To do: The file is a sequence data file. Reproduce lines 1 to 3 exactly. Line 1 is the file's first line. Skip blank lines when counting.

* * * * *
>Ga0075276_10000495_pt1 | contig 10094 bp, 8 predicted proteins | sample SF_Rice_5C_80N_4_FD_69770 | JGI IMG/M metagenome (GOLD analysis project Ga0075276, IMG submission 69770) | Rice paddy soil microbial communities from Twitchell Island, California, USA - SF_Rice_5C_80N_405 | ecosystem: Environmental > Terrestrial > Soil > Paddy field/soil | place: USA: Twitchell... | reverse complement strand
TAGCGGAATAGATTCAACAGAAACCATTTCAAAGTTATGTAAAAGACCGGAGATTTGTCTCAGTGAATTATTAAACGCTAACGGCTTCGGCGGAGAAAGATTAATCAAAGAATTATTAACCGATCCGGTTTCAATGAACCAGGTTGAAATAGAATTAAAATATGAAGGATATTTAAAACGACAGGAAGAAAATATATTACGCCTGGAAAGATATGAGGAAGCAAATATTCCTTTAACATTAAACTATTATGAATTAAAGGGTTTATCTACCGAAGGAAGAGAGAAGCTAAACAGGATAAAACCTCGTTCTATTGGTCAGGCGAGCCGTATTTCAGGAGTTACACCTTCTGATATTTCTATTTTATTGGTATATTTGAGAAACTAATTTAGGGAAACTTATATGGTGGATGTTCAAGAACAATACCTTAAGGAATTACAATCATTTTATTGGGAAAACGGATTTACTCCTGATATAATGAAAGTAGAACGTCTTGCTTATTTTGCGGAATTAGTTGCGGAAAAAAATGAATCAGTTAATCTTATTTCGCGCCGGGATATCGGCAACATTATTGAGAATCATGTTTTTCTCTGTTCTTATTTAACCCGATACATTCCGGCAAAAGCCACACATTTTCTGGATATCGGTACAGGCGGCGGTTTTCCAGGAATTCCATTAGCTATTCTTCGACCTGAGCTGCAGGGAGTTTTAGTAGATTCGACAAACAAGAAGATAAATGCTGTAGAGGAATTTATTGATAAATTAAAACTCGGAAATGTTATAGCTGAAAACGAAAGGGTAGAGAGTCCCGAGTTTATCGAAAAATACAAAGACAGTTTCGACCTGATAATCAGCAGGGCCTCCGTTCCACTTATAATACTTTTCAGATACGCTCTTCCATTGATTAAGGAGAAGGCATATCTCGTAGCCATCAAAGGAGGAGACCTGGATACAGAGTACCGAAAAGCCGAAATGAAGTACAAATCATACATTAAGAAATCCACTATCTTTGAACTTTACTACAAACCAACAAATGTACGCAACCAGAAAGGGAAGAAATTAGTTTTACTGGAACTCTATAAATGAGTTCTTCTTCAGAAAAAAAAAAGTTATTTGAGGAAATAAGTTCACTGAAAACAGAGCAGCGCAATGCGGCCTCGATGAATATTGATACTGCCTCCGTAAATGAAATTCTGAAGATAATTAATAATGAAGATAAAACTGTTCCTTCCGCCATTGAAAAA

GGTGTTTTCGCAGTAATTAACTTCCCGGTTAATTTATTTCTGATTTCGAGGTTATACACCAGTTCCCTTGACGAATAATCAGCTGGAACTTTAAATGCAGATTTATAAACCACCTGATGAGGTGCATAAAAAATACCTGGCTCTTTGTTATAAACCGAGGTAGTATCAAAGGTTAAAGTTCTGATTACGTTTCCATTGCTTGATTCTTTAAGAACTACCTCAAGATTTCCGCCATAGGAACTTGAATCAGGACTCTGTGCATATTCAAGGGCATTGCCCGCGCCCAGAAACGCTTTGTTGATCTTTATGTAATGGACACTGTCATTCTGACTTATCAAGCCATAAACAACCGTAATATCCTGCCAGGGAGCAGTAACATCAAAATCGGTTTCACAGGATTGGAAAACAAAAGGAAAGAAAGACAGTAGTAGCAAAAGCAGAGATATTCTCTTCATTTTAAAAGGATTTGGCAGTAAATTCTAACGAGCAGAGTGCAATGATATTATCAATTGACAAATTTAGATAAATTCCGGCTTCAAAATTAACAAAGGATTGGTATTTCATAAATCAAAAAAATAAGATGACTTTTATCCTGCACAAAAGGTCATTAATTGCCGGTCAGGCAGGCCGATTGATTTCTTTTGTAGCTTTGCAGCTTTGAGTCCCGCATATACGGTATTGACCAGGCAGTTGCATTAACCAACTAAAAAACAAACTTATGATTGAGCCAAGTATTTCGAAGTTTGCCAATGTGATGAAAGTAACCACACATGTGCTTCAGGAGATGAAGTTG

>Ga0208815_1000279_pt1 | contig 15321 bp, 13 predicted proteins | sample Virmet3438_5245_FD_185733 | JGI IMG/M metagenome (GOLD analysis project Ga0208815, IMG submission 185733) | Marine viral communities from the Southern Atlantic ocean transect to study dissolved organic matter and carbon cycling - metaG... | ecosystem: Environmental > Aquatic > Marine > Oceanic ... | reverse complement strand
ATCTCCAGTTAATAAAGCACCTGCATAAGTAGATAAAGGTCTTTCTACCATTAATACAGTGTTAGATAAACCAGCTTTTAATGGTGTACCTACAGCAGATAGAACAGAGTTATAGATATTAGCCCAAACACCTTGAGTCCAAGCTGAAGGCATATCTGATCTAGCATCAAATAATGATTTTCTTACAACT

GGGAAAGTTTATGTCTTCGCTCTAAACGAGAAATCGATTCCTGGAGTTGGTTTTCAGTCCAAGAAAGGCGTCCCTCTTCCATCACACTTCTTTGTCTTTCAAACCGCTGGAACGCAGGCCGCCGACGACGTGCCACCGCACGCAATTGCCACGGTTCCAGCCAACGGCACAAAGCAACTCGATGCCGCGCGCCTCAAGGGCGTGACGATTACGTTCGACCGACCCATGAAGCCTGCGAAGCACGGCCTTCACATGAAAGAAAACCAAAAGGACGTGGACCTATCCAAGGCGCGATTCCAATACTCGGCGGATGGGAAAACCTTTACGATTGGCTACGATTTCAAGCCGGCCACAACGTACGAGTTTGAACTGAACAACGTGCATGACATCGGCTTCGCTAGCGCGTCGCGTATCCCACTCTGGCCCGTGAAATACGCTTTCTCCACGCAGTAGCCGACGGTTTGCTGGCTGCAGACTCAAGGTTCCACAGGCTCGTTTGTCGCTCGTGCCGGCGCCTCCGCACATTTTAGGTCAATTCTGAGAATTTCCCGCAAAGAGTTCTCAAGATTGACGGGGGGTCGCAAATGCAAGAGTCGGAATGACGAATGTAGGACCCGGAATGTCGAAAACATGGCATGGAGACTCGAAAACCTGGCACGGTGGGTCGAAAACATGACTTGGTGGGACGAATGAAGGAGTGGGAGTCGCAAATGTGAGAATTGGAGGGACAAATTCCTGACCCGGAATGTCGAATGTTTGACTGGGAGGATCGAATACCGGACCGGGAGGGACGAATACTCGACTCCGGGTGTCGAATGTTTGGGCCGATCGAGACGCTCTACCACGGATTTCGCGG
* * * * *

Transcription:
>Ga0075276_10000495_pt1 | contig 10094 bp, 8 predicted proteins | sample SF_Rice_5C_80N_4_FD_69770 | JGI IMG/M metagenome (GOLD analysis project Ga0075276, IMG submission 69770) | Rice paddy soil microbial communities from Twitchell Island, California, USA - SF_Rice_5C_80N_405 | ecosystem: Environmental > Terrestrial > Soil > Paddy field/soil | place: USA: Twitchell... | reverse complement strand
TAGCGGAATAGATTCAACAGAAACCATTTCAAAGTTATGTAAAAGACCGGAGATTTGTCTCAGTGAATTATTAAACGCTAACGGCTTCGGCGGAGAAAGATTAATCAAAGAATTATTAACCGATCCGGTTTCAATGAACCAGGTTGAAATAGAATTAAAATATGAAGGATATTTAAAACGACAGGAAGAAAATATATTACGCCTGGAAAGATATGAGGAAGCAAATATTCCTTTAACATTAAACTATTATGAATTAAAGGGTTTATCTACCGAAGGAAGAGAGAAGCTAAACAGGATAAAACCTCGTTCTATTGGTCAGGCGAGCCGTATTTCAGGAGTTACACCTTCTGATATTTCTATTTTATTGGTATATTTGAGAAACTAATTTAGGGAAACTTATATGGTGGATGTTCAAGAACAATACCTTAAGGAATTACAATCATTTTATTGGGAAAACGGATTTACTCCTGATATAATGAAAGTAGAACGTCTTGCTTATTTTGCGGAATTAGTTGCGGAAAAAAATGAATCAGTTAATCTTATTTCGCGCCGGGATATCGGCAACATTATTGAGAATCATGTTTTTCTCTGTTCTTATTTAACCCGATACATTCCGGCAAAAGCCACACATTTTCTGGATATCGGTACAGGCGGCGGTTTTCCAGGAATTCCATTAGCTATTCTTCGACCTGAGCTGCAGGGAGTTTTAGTAGATTCGACAAACAAGAAGATAAATGCTGTAGAGGAATTTATTGATAAATTAAAACTCGGAAATGTTATAGCTGAAAACGAAAGGGTAGAGAGTCCCGAGTTTATCGAAAAATACAAAGACAGTTTCGACCTGATAATCAGCAGGGCCTCCGTTCCACTTATAATACTTTTCAGATACGCTCTTCCATTGATTAAGGAGAAGGCATATCTCGTAGCCATCAAAGGAGGAGACCTGGATACAGAGTACCGAAAAGCCGAAATGAAGTACAAATCATACATTAAGAAATCCACTATCTTTGAACTTTACTACAAACCAACAAATGTACGCAACCAGAAAGGGAAGAAATTAGTTTTACTGGAACTCTATAAATGAGTTCTTCTTCAGAAAAAAAAAAGTTATTTGAGGAAATAAGTTCACTGAAAACAGAGCAGCGCAATGCGGCCTCGATGAATATTGATACTGCCTCCGTAAATGAAATTCTGAAGATAATTAATAATGAAGATAAAACTGTTCCTTCCGCCATTGAAAAA

GGTGTTTTCGCAGTAATTAACTTCCCGGTTAATTTATTTCTGATTTCGAGGTTATACACCAGTTCCCTTGACGAATAATCAGCTGGAACTTTAAATGCAGATTTATAAACCACCTGATGAGGTGCATAAAAAATACCTGGCTCTTTGTTATAAACCGAGGTAGTATCAAAGGTTAAAGTTCTGATTACGTTTCCATTGCTTGATTCTTTAAGAACTACCTCAAGATTTCCGCCATAGGAACTTGAATCAGGACTCTGTGCATATTCAAGGGCATTGCCCGCGCCCAGAAACGCTTTGTTGATCTTTATGTAATGGACACTGTCATTCTGACTTATCAAGCCATAAACAACCGTAATATCCTGCCAGGGAGCAGTAACATCAAAATCGGTTTCACAGGATTGGAAAACAAAAGGAAAGAAAGACAGTAGTAGCAAAAGCAGAGATATTCTCTTCATTTTAAAAGGATTTGGCAGTAAATTCTAACGAGCAGAGTGCAATGATATTATCAATTGACAAATTTAGATAAATTCCGGCTTCAAAATTAACAAAGGATTGGTATTTCATAAATCAAAAAAATAAGATGACTTTTATCCTGCACAAAAGGTCATTAATTGCCGGTCAGGCAGGCCGATTGATTTCTTTTGTAGCTTTGCAGCTTTGAGTCCCGCATATACGGTATTGACCAGGCAGTTGCATTAACCAACTAAAAAACAAACTTATGATTGAGCCAAGTATTTCGAAGTTTGCCAATGTGATGAAAGTAACCACACATGTGCTTCAGGAGATGAAGTTG